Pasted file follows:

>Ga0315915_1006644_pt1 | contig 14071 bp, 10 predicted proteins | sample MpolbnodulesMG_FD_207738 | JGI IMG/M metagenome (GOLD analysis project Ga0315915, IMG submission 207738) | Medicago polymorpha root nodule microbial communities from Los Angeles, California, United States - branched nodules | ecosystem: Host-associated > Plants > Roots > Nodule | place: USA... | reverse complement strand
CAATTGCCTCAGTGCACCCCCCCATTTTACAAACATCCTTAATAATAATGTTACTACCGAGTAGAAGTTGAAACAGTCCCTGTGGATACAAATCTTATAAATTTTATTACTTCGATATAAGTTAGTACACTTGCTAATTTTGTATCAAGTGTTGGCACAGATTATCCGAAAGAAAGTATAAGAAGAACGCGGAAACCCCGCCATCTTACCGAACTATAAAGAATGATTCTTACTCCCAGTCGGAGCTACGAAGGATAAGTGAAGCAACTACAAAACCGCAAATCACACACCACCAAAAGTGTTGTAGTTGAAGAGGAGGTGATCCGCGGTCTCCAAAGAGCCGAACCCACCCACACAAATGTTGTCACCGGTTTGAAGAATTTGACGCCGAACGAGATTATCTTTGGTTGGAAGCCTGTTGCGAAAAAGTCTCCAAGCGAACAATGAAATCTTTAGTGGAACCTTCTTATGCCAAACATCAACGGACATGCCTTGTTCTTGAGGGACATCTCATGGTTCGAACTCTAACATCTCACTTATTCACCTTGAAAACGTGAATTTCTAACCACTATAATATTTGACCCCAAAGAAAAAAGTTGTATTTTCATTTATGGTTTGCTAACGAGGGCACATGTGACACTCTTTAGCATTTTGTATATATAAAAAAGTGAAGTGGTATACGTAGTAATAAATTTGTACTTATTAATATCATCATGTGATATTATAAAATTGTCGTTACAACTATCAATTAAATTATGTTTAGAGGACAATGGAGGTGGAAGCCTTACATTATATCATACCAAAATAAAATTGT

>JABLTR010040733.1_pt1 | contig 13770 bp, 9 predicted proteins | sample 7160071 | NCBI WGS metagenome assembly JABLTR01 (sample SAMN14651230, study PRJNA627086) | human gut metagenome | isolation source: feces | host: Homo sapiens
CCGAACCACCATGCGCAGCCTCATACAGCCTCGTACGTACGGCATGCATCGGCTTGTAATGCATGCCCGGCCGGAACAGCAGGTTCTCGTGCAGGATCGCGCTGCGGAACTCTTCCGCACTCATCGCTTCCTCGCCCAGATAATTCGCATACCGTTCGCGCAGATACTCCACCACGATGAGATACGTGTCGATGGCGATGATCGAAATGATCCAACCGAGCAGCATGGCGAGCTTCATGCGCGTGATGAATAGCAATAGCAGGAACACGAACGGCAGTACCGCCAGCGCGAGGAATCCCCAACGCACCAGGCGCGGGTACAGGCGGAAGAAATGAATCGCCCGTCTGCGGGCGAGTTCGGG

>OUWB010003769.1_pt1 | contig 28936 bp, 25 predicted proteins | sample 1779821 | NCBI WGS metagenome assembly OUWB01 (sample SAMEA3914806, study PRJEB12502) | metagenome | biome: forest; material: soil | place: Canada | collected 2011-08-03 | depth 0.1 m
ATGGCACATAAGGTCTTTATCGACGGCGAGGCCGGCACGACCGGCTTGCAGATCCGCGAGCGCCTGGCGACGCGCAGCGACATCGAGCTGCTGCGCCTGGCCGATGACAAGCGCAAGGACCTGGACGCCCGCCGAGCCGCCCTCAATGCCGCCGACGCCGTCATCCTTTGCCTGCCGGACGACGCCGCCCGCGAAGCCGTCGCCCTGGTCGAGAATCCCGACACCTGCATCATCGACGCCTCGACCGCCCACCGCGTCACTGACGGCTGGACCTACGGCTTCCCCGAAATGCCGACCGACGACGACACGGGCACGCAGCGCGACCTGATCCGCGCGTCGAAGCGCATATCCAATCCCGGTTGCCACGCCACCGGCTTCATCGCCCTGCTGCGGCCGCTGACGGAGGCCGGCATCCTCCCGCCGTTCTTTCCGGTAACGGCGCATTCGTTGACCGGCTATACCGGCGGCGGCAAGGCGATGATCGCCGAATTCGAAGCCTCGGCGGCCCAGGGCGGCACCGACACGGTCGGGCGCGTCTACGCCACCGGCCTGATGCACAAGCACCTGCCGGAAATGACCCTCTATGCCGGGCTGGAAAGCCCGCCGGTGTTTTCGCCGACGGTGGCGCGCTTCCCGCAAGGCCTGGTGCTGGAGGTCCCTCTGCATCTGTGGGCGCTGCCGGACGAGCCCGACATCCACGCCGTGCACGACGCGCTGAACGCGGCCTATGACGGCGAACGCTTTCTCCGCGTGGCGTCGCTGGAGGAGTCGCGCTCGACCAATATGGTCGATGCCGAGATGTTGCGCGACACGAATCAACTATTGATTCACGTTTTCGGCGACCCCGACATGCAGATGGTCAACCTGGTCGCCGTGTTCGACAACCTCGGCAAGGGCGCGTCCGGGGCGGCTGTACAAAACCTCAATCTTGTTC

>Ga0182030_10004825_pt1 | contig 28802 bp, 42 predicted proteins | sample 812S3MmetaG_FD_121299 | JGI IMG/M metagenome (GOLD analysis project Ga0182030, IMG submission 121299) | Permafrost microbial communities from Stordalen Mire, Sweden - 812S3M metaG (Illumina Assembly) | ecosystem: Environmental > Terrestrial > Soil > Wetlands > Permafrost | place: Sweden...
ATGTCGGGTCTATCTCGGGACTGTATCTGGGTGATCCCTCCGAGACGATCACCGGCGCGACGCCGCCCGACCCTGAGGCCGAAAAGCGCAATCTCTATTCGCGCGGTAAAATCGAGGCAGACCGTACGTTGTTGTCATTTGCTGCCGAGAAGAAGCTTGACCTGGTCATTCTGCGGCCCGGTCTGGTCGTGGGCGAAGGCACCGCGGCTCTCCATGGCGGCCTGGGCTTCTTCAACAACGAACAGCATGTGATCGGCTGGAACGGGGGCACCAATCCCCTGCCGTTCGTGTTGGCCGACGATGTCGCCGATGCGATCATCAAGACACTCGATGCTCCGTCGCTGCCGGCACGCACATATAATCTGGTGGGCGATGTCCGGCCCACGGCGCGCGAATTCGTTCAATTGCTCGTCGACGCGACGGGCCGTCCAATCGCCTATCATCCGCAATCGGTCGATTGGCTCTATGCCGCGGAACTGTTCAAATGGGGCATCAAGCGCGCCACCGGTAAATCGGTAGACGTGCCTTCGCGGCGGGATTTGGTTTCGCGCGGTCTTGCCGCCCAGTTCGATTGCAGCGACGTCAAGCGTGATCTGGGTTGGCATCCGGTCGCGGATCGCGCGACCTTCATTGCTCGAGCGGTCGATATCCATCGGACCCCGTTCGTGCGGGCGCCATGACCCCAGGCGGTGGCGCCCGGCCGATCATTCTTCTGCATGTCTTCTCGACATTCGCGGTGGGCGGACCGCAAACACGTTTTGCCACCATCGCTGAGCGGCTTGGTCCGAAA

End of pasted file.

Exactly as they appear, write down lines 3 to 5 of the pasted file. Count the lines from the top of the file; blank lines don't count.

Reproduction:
>JABLTR010040733.1_pt1 | contig 13770 bp, 9 predicted proteins | sample 7160071 | NCBI WGS metagenome assembly JABLTR01 (sample SAMN14651230, study PRJNA627086) | human gut metagenome | isolation source: feces | host: Homo sapiens
CCGAACCACCATGCGCAGCCTCATACAGCCTCGTACGTACGGCATGCATCGGCTTGTAATGCATGCCCGGCCGGAACAGCAGGTTCTCGTGCAGGATCGCGCTGCGGAACTCTTCCGCACTCATCGCTTCCTCGCCCAGATAATTCGCATACCGTTCGCGCAGATACTCCACCACGATGAGATACGTGTCGATGGCGATGATCGAAATGATCCAACCGAGCAGCATGGCGAGCTTCATGCGCGTGATGAATAGCAATAGCAGGAACACGAACGGCAGTACCGCCAGCGCGAGGAATCCCCAACGCACCAGGCGCGGGTACAGGCGGAAGAAATGAATCGCCCGTCTGCGGGCGAGTTCGGG

>OUWB010003769.1_pt1 | contig 28936 bp, 25 predicted proteins | sample 1779821 | NCBI WGS metagenome assembly OUWB01 (sample SAMEA3914806, study PRJEB12502) | metagenome | biome: forest; material: soil | place: Canada | collected 2011-08-03 | depth 0.1 m